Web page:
Hackers like to target small businesses because they know that a small business owner typically does not have the resources for more sophisticated (and more expensive) security defenses. Sometimes it can be worth the time getting an it consulting firm to check the security, but what else can you do to keep safe?
How can a business owner secure patient data in a digital world?

1. Set up and enforce a strict computer and Internet use policy that restricts employees from reading and downloading personal email while using an office computer.

2. Hire an experienced IT company to set up a strict firewall on your office network. If your business uses wireless, have the IT company hide your wireless network from public view.

3. Train your employees on how viruses infect computers with common user habits such as forwarding personal email messages and downloading computer wallpapers.

4. Keep all anti-virus and anti-malware software updated along with computer operating systems.

5. Always create strong passwords of more than 8 characters that use mixed-case letters and include numbers and symbols.

6. Keep business and home computing separate. Don’t use a laptop at home for fun and then bring it into the office for use on the business network. Business computers should strictly be used for business.

With the proliferation of cyber breaches in businesses, data security is no longer an option.

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Stuart J. Oberman, Esq. handles a wide range of legal issues for the business community including business transitions, sales, real estate transactions, lease agreements, employment law and entity formation.
For questions or comments regarding this article please call (770) 554-1400 or visit www.obermanlaw.com

If you would like Stuart J. Oberman, Esq. to speak at an event, please contact Katharine Drum, Marketing Coordinator (kath@obermanlaw.com).

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What Qualifies as Extra Label Drug Use

Q: How do I know what qualifies as ELDU?

A: Specific criteria must be followed:

  • A valid VCPR is a prerequisite for all ELDU;
  • Only a veterinarian can determine that ELDU is needed and can administer, prescribe or dispense a medication extralabelly. The veterinarian must direct or supervise ELDU in an animal;
  • ELDU rules only apply to FDA-approved animal and human drugs;
  • ELDU is intended for prevention, treatment, and control purposes only when an animal’s health is threatened. ELDU of drugs for production use and/or in feed is not approved;
  • ELDU is not permitted if it results in an illegal food residue, or any residue which may present a risk to public health;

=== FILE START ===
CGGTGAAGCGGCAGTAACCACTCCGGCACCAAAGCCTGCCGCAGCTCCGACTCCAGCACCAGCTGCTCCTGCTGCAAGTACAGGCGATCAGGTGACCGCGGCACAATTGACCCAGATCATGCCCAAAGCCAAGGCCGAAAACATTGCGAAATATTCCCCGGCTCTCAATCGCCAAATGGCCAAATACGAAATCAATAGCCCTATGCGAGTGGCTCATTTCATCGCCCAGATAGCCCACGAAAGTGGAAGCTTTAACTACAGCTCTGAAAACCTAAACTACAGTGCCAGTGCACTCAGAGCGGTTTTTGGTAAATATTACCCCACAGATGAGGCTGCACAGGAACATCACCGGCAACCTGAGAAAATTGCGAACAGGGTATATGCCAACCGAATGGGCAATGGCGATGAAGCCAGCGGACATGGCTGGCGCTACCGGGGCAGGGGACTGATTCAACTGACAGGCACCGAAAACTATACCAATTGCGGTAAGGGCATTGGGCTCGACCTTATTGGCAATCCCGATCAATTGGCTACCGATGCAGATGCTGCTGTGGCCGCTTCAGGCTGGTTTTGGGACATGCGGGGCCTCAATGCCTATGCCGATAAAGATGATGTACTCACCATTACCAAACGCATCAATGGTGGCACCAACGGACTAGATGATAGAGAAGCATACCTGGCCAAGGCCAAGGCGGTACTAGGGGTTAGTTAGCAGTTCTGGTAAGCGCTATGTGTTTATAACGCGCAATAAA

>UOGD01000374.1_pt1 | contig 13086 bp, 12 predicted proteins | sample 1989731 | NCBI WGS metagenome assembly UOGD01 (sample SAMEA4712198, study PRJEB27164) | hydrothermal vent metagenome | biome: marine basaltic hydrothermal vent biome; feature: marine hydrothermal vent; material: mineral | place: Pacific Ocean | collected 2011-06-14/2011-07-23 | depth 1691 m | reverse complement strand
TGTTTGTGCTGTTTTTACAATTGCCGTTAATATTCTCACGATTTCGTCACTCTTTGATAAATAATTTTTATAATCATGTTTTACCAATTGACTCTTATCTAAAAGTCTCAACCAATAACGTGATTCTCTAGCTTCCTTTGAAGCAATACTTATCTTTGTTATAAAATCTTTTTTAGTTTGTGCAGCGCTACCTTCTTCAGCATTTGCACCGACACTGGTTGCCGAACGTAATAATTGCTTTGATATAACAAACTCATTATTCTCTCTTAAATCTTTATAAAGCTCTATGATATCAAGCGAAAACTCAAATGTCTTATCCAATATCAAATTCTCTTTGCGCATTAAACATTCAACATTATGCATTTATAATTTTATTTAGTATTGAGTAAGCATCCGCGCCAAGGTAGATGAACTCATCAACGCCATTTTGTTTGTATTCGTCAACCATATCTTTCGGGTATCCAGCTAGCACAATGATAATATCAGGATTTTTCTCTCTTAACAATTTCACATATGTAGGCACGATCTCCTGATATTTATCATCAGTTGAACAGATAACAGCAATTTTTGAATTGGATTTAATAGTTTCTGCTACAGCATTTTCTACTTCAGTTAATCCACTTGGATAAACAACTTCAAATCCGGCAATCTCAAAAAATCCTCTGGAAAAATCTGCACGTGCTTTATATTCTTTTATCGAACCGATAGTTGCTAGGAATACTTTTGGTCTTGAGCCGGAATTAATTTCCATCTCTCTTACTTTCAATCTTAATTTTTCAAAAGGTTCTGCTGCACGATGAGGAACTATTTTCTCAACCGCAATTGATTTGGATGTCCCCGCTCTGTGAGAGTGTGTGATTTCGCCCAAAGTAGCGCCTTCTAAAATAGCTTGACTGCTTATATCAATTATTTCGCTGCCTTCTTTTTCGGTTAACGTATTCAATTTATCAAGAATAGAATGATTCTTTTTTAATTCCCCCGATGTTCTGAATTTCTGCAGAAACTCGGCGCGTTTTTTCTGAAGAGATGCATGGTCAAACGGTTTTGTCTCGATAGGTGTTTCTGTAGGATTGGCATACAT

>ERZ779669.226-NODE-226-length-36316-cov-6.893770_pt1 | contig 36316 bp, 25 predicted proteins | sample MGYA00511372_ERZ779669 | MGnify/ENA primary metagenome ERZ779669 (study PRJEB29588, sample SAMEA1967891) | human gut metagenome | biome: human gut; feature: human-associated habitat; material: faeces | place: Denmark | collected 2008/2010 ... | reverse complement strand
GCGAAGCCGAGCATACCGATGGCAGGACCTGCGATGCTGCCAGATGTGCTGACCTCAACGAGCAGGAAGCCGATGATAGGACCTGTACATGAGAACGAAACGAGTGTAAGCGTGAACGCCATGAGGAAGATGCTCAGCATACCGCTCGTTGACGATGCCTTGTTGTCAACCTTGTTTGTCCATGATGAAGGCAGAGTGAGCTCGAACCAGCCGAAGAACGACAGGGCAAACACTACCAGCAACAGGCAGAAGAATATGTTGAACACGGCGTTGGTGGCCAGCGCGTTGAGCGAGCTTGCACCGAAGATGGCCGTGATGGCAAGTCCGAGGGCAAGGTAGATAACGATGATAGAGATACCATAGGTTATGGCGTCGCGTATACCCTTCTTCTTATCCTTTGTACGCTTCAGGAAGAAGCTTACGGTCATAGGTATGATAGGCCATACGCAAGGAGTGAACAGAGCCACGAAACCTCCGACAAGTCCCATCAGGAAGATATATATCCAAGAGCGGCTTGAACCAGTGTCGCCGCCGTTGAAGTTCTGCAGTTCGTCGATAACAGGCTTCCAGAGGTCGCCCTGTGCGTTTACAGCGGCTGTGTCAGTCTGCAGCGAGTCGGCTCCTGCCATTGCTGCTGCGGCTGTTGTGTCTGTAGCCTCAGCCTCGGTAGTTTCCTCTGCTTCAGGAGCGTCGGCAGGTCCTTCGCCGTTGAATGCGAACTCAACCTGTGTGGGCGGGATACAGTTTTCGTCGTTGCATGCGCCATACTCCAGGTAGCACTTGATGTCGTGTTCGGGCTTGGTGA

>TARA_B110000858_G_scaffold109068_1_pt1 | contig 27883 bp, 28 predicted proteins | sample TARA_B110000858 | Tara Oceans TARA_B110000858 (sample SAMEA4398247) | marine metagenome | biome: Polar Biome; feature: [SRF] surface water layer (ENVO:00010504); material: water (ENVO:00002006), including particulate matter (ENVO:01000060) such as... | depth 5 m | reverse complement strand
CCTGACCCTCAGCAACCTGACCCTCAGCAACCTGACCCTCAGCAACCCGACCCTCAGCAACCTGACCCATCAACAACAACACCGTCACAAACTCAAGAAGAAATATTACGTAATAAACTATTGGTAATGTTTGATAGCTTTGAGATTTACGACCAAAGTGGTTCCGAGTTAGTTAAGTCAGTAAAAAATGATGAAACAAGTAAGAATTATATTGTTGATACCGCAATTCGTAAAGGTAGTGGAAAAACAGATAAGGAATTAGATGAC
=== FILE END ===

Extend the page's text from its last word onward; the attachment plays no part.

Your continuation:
• A veterinarian must not pursue use of certain FDA-prohibited drugs in food-producing animals.

ELDU of an FDA approved drug may be used if:

  • There is no approved animal drug that is labeled for such use, or that contains the same active ingredient in the required dosage form and concentration.
  • Alternatively, an approved animal drug for that species and condition exists, but a veterinarian finds, within the context of a VCPR, that the approved drug is clinically ineffective for its labeled use.

There are few restrictions on extralabel use in non-food-producing animals compared to food-producing animals. If the intended use is in a non-food-producing animal, then an approved human drug may be considered for extralabel use even when an approved animal drug for that species and condition exists. Economic reasons for ELDU of a human drug over the approved drug for that species are valid to treat the medical condition. Veterinarians should recognize, however, that human-labeled drugs are approved based on studies in people and their use in animals could vary. In addition, minor differences in the formulation may produce alterations in the pharmacokinetics and biological availability in the animal species compared to humans. Also keep in mind that consistent use of human-labeled drugs when approved animal-labeled drugs are available could create relative disincentives for the animal health industry to pursue new animal drug approvals and could further limit the availability of veterinary drugs.

The following additional conditions must be met for ELDU in food-producing animals:

  • Such use must be accomplished in accordance with an appropriate medical rationale; and
  • If scientific information on the human food safety aspect of the use of the drug in food producing animals is not available, the veterinarian must take appropriate measures to assure that the animal and its food products will not enter the human food supply.